HUMAN FACTOR IN AVIATION, MINDFULLY HUMAN
Looking London Landing Tokyo, the wrong runway at Haneda:mindFly
On Thursday, December 22, 2016, an Airbus A320-214, registered JA811P, operated by PeachAviation Co., Ltd, as the scheduled Flight 1028 of the company, while approaching runway 16L of Tokyo International Airport, mistakenly tried to approach for runway 23 which was closed at 00:39 JST. An air traffic controller in the control tower noticed the situation and instructed it to go around at the position of about 5 miles east of the airport. Afterwards, the aircraft landed on runway 16L at 00:55 JST via visual approach following radar-vectored.
Probable cause, JTSB report
It is probable that the serious incident occurred because aircraft, conducting VOR-A approach to land on runway 16L of Tokyo International Airport, mistakenly tried to approach for runway 23 which was closed.
It is probable that the aircraft mistakenly tried to approach for runway 23 which was closed because advance preparations for VOR A approach by the captain and the first officer were not sufficient, and they could not recognize the runway change instruction to land as a threat and then they failed to manage workloads, properly monitor and advise.
MindFly Human Factor analysis
Tokyo Approach instructed that the Aircraft would be set to land on runway 34R. Later, Tokyo Approach reported that he expected to change landing runway to runway 16L. As per the investigation report, the Captain was amazed because he did not expect any possibilities of landing runway change at all and he had no idea about the reason for this change, but he thought that he could manage to address this situation because it was good weather around the Airport. He asked the FO to set up MCDU15, but later he noticed that the FO looked confused.
Purdue University carried out a study of accidents incidents of landing on wrong runways and wrong airports. One of the reasons for landing at the wrong surface is that flight crew have a mental picture of the airport and orientation of the runways, this is compared with what the pilot see outside. The pilots misjudge the time, speed, distance and; finally, misidentify the landing surface through the distortion of facts of the facts of reality (Antuano & Mohler, 1989). The pilots are thus, disoriented and are inadequately informed by the external visual environment. This is more so when transiting from instrument conditions to visual conditions.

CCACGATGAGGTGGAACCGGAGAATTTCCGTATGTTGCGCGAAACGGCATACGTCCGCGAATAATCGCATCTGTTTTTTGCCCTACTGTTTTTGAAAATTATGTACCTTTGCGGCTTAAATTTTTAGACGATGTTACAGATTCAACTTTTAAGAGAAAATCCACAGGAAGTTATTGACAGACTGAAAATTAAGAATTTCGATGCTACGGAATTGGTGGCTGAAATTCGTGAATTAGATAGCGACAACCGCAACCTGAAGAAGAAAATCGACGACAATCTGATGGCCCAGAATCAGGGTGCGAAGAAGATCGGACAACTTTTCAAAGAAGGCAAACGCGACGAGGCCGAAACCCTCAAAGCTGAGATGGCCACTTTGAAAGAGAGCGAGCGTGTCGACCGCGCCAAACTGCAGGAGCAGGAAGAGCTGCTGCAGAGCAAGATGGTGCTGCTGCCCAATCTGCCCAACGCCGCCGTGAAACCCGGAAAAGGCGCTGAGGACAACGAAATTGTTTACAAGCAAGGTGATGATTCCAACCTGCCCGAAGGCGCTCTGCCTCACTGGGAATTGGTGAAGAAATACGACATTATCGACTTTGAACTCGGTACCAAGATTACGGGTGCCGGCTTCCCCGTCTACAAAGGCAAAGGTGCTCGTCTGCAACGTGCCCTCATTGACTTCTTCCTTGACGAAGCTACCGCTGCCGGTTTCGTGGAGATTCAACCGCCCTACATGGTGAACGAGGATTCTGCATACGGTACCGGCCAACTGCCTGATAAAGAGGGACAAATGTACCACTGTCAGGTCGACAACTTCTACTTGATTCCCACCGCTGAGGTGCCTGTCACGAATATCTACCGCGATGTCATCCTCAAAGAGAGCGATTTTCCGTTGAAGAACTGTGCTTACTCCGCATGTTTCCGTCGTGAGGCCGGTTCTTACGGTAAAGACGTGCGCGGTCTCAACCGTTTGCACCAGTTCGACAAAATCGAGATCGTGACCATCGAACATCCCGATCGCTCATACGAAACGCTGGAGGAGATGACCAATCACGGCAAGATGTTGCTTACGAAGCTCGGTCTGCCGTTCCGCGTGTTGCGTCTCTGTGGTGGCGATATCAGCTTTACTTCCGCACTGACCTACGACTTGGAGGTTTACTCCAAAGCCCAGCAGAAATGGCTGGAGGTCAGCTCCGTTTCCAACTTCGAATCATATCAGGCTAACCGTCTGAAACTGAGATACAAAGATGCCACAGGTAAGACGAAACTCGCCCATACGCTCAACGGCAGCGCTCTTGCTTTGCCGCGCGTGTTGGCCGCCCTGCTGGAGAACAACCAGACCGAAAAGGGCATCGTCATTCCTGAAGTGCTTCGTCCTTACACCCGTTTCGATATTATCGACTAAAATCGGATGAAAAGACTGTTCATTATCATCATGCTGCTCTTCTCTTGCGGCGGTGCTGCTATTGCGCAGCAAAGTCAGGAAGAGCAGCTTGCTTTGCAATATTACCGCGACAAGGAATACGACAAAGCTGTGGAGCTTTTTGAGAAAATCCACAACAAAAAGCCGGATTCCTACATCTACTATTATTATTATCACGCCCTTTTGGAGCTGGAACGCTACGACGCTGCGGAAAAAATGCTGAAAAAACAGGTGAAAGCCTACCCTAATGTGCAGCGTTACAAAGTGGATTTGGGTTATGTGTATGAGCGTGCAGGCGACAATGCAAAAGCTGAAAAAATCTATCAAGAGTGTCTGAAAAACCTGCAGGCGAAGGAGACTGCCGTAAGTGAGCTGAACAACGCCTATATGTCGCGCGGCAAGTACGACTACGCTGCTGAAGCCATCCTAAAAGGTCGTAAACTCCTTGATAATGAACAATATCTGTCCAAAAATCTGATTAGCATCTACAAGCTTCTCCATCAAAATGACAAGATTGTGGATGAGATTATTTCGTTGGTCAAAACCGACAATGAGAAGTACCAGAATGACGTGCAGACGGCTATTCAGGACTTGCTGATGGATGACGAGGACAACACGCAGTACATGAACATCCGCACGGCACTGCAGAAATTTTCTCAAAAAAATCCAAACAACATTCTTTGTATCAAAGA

Visual cognition is limited by the number of computations it can perform, because the brain can process only a fraction of the visual faculties in detail, and by the inherent ambiguity of the information entering the visual system (Christopher, 2011). The brain prioritizes the information to reduce the burden. Attention prioritizes stimulus processing on the basis of motivational relevance, and expectations constrain visual interpretation on the basis of prior likelihood.
The expectation is the state of the brain that reflects prior information about what is possible or probable in the forthcoming sensory environment. Expectation leads to faster acquisition and interpretation of the visual input.
The crew had prepared and briefed for an ILS approach for runway 34R. The position of the runway from the arrival route would have been turning left after crossing point ‘KAIHO’ and the runway would have been straight ahead.
The Captain had this mental image in mind when he prepared and briefed for the approach. The last minute change of runway to use runway 16L did not reprocess the mental image. The Captain flew the arrival route and the moment he saw a runway on his left, he turned and aligned with the runway. This is what he was expecting to see visually. The mental image matched with the visual image and expectation bias over ruled all visual indications of a wrong runway and that too a closed runway.
It is imperative not only to reprogram the FMS for a correct visual representation of the runway on the navigation display but also to reprogram the mental image. The supporting crew plays an important role in this situation but is also challenged due to suddenly increased workload. The importance of briefing is exemplified here. We all carry out normal briefings but the SOP must also include strategies for handling change and that too last minute change. Unless there is a plan B ready and you are convinced and reprogrammed mentally, do not proceed.